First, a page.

- James Kaper, Ph.D.
Research in my laboratory focuses on the molecular pathogenesis of enteric bacterial pathogens. Our studies range from basic research on pathogenesis and the evolution of pathogens to applied research such as development of new vaccines and diagnostic reagents.
Three important agents of diarrheal disease are being studied: Vibrio cholerae, enteropathogenic Escherichia coli, and enterohemorrhagic Escherichia coli O157:H7. Genes encoding virulence factors such as toxins and intestinal adherence factors are cloned and mutants constructed to test the contribution of these virulence factors in cultured epithelial cells, animal models, or humans using volunteer studies at the Center for Vaccine Development.
Our work with Vibrio cholerae has resulted in a recombinant live oral cholera vaccine that has been licensed for sale in Europe and North America. Our recent studies with enteropathogenic Escherichia coli (EPEC) and enterohemorrhagic Escherichia coli O157:H7 (EHEC) have identified a 35 kb "pathogenicity island" (see figure 2). that contains all genetic information required for the "attaching and effacing" histopathology that is characteristic of infections caused by these pathogens. This histopathology is characterized by the replacement of intestinal epithelial cell microvilli with microfilamentous structures containing polymerized actin that protrude from the cell surface (see figure 1). The discovery of this pathogenicity island provides insights into how Escherichia coli O157:H7, a recently described agent of bloody diarrhea and hemolytic uremic syndrome (a.k.a "hamburger disease"), has evolved.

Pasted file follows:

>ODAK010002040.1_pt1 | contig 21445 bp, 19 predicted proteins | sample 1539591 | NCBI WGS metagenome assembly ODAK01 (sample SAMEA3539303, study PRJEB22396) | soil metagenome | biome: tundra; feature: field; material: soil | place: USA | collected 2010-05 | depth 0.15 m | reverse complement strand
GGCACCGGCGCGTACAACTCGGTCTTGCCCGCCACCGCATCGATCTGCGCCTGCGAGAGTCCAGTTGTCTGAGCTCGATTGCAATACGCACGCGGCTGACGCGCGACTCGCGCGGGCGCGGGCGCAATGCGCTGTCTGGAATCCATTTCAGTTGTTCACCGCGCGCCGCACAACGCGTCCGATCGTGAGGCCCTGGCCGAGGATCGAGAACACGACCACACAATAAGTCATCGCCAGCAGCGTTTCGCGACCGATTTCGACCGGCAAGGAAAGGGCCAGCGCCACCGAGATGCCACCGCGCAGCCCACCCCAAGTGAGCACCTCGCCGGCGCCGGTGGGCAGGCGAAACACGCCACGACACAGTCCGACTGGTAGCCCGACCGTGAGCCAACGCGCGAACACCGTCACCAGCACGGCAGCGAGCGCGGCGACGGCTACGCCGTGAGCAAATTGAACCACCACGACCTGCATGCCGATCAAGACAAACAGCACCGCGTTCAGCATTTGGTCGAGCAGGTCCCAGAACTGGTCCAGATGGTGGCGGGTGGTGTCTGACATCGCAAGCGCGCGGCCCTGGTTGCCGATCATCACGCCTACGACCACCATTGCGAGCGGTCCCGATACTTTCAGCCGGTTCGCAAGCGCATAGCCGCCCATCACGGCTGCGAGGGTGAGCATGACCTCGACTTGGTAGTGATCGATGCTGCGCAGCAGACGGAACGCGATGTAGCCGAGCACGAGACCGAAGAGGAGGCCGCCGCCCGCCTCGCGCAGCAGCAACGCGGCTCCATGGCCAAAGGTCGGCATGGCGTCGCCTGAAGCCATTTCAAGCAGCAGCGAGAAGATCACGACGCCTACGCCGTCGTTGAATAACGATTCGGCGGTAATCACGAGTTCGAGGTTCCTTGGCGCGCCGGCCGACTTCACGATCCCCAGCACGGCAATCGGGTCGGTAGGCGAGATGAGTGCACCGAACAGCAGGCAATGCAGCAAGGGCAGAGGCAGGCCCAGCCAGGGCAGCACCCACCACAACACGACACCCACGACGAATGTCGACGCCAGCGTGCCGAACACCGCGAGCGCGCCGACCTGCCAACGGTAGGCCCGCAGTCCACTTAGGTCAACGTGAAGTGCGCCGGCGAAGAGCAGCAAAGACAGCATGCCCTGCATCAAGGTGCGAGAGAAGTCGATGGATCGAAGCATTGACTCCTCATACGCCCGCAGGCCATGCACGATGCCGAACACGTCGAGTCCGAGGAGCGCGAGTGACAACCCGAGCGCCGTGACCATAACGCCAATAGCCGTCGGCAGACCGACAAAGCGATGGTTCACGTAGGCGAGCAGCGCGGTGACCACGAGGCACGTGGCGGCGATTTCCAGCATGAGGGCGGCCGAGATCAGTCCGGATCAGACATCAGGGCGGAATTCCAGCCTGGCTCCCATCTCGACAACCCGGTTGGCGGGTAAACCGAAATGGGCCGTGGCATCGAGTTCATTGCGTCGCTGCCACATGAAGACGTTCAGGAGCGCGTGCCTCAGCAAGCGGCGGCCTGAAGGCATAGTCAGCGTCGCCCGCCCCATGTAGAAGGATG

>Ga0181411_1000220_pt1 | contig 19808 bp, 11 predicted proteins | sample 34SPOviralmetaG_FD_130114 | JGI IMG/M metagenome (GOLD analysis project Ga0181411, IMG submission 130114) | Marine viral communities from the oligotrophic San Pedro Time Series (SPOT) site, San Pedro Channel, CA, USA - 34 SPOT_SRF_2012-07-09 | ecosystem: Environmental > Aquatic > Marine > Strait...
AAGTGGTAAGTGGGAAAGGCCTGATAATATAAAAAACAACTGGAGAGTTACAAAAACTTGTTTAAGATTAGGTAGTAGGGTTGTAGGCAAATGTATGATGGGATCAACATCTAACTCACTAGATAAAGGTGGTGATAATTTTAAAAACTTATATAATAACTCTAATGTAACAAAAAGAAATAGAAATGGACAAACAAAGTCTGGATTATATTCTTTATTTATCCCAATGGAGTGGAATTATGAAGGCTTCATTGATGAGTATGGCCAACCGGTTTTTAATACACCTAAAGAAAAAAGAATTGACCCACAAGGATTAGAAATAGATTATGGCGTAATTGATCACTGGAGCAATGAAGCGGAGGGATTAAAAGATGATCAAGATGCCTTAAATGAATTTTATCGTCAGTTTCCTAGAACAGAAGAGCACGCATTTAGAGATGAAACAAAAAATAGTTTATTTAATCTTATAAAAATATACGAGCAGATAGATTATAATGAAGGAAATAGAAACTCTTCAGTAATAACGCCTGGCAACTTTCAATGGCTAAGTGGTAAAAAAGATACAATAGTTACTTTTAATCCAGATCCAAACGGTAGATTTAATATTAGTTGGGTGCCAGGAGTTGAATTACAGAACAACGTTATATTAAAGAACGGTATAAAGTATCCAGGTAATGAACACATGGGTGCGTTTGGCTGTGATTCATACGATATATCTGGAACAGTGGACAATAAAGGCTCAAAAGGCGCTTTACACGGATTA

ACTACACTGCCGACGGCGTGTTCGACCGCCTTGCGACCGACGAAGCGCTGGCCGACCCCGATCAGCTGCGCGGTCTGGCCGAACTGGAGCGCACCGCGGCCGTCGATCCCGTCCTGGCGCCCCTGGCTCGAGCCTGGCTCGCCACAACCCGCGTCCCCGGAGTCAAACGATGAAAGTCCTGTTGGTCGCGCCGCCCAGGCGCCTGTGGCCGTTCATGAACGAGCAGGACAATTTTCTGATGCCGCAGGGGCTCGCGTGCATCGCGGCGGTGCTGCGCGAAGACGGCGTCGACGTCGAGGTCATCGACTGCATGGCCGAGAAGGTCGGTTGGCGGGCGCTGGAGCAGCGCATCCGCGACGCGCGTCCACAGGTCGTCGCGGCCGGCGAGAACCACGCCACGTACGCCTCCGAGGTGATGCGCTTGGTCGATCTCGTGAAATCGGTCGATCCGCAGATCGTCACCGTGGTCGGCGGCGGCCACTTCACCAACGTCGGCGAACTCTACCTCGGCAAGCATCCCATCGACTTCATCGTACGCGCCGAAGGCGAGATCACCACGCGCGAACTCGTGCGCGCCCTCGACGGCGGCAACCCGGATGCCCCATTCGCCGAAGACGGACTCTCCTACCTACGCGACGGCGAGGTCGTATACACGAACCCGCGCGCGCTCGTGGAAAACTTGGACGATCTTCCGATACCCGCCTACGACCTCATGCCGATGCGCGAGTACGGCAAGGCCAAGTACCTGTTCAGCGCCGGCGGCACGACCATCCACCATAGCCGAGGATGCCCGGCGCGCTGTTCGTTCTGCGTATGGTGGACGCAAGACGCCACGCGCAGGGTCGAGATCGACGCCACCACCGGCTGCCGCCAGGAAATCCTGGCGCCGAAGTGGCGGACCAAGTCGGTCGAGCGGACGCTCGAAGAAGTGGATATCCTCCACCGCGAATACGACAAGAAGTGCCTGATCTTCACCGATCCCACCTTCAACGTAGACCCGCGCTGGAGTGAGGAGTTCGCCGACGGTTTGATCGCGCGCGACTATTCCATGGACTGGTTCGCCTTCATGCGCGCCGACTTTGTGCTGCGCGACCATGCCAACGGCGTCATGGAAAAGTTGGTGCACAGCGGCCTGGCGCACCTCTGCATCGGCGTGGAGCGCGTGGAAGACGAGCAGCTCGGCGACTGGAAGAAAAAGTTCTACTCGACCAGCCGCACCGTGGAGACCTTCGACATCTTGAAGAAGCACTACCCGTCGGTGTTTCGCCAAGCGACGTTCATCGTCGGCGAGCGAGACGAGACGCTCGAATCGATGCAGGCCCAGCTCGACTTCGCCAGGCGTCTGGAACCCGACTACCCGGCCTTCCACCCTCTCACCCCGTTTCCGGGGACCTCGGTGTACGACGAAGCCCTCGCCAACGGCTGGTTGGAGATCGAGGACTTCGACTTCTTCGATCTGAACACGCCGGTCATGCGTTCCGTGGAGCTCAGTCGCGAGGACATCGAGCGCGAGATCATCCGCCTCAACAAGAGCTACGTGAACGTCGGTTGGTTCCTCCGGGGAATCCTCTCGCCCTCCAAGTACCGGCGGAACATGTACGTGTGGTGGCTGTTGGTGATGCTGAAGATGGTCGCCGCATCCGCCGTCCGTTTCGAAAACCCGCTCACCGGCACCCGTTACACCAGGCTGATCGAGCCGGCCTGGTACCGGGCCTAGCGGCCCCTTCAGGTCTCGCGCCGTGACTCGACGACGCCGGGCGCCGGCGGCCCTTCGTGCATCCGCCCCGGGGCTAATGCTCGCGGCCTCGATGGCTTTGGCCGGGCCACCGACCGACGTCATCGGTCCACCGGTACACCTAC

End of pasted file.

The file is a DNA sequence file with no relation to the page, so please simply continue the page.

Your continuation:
Transmission electron microscopy of cultured intestinal epithelial cells infected with wild type enteropathogenic E. coli (EPEC), E. coli K-12 or recombinant clones. Left: E. coli K-12 strain HB101 containing cloned 35 kb pathogenicity island that confers attaching and effacing histopathology. Middle: E. coli K-12 strain HB101 without cloned pathogenicity island. Right: Wild type EPEC strain E2348/69 showing attaching and effacing histopathology (McDaniel & Kaper, 1997)